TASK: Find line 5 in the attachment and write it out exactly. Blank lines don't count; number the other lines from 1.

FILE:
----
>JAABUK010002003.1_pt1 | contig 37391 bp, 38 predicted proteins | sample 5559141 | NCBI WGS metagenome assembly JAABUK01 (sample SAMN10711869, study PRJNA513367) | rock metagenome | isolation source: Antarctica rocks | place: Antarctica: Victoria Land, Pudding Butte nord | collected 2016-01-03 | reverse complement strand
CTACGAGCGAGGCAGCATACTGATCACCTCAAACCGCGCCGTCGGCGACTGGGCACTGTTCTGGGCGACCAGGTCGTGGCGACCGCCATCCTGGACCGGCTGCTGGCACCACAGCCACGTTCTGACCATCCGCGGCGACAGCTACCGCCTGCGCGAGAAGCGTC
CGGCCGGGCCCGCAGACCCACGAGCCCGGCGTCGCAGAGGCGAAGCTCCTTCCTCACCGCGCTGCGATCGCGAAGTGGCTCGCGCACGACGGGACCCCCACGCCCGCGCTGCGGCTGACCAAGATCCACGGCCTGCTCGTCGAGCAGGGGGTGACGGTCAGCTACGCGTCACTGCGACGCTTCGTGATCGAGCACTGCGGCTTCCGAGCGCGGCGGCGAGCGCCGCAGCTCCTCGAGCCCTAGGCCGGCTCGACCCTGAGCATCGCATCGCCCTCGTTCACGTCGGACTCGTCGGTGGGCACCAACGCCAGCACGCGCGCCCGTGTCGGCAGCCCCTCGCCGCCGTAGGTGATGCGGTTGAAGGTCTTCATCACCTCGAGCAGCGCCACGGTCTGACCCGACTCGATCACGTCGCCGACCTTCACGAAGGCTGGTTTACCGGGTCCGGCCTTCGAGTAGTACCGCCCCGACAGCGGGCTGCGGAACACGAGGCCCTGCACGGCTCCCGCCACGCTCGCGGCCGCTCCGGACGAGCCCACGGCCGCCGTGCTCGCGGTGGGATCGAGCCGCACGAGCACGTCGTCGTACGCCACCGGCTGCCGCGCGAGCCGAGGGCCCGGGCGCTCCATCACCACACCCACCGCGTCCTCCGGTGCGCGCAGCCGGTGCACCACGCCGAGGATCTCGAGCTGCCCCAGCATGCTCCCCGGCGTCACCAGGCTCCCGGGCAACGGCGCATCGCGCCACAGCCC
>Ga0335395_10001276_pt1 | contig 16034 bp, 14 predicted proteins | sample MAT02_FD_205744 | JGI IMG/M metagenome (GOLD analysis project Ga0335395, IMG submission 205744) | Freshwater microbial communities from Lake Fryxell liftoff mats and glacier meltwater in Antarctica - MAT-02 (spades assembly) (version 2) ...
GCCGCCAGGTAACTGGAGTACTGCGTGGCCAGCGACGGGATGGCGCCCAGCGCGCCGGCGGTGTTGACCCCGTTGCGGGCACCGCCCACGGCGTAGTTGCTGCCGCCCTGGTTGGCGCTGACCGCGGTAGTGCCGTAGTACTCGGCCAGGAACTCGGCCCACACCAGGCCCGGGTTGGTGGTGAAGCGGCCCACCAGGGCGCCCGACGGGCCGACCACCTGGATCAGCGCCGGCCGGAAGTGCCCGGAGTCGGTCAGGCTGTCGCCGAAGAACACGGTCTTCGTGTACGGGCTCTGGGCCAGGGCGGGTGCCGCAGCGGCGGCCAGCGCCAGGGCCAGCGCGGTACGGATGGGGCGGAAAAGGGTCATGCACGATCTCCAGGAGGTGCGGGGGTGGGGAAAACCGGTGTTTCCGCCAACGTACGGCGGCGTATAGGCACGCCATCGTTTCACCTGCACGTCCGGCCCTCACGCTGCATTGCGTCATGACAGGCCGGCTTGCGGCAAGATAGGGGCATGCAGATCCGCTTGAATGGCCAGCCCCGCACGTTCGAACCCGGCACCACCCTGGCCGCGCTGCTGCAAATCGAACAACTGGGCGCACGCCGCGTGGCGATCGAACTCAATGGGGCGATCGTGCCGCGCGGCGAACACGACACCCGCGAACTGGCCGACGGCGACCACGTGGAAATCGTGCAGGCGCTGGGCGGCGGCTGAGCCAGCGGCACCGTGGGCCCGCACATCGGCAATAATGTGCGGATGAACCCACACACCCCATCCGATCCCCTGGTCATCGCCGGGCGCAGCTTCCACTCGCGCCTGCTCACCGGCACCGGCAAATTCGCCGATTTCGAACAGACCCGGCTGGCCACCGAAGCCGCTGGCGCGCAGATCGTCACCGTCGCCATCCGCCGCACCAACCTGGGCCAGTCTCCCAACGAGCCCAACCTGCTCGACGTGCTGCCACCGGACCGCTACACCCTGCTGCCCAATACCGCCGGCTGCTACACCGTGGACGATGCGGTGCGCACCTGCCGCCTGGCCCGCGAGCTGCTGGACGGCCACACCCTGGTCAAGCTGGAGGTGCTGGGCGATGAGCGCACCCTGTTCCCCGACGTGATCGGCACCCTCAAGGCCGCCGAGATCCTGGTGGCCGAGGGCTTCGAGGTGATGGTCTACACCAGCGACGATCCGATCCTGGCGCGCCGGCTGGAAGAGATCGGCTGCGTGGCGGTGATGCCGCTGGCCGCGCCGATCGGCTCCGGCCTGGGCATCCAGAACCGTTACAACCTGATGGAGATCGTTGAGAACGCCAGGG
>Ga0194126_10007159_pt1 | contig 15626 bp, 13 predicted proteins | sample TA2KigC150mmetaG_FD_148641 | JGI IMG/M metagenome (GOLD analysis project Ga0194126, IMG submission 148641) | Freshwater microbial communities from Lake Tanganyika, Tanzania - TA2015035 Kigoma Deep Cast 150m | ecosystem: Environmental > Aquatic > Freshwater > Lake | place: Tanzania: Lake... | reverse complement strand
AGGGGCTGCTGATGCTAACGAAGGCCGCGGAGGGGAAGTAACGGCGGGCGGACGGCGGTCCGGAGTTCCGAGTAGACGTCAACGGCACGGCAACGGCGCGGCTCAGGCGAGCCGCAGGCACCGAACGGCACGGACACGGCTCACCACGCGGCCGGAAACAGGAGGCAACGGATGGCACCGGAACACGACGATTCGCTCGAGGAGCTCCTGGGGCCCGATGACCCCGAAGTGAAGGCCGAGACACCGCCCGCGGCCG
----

GCCGCCAGGTAACTGGAGTACTGCGTGGCCAGCGACGGGATGGCGCCCAGCGCGCCGGCGGTGTTGACCCCGTTGCGGGCACCGCCCACGGCGTAGTTGCTGCCGCCCTGGTTGGCGCTGACCGCGGTAGTGCCGTAGTACTCGGCCAGGAACTCGGCCCACACCAGGCCCGGGTTGGTGGTGAAGCGGCCCACCAGGGCGCCCGACGGGCCGACCACCTGGATCAGCGCCGGCCGGAAGTGCCCGGAGTCGGTCAGGCTGTCGCCGAAGAACACGGTCTTCGTGTACGGGCTCTGGGCCAGGGCGGGTGCCGCAGCGGCGGCCAGCGCCAGGGCCAGCGCGGTACGGATGGGGCGGAAAAGGGTCATGCACGATCTCCAGGAGGTGCGGGGGTGGGGAAAACCGGTGTTTCCGCCAACGTACGGCGGCGTATAGGCACGCCATCGTTTCACCTGCACGTCCGGCCCTCACGCTGCATTGCGTCATGACAGGCCGGCTTGCGGCAAGATAGGGGCATGCAGATCCGCTTGAATGGCCAGCCCCGCACGTTCGAACCCGGCACCACCCTGGCCGCGCTGCTGCAAATCGAACAACTGGGCGCACGCCGCGTGGCGATCGAACTCAATGGGGCGATCGTGCCGCGCGGCGAACACGACACCCGCGAACTGGCCGACGGCGACCACGTGGAAATCGTGCAGGCGCTGGGCGGCGGCTGAGCCAGCGGCACCGTGGGCCCGCACATCGGCAATAATGTGCGGATGAACCCACACACCCCATCCGATCCCCTGGTCATCGCCGGGCGCAGCTTCCACTCGCGCCTGCTCACCGGCACCGGCAAATTCGCCGATTTCGAACAGACCCGGCTGGCCACCGAAGCCGCTGGCGCGCAGATCGTCACCGTCGCCATCCGCCGCACCAACCTGGGCCAGTCTCCCAACGAGCCCAACCTGCTCGACGTGCTGCCACCGGACCGCTACACCCTGCTGCCCAATACCGCCGGCTGCTACACCGTGGACGATGCGGTGCGCACCTGCCGCCTGGCCCGCGAGCTGCTGGACGGCCACACCCTGGTCAAGCTGGAGGTGCTGGGCGATGAGCGCACCCTGTTCCCCGACGTGATCGGCACCCTCAAGGCCGCCGAGATCCTGGTGGCCGAGGGCTTCGAGGTGATGGTCTACACCAGCGACGATCCGATCCTGGCGCGCCGGCTGGAAGAGATCGGCTGCGTGGCGGTGATGCCGCTGGCCGCGCCGATCGGCTCCGGCCTGGGCATCCAGAACCGTTACAACCTGATGGAGATCGTTGAGAACGCCAGGG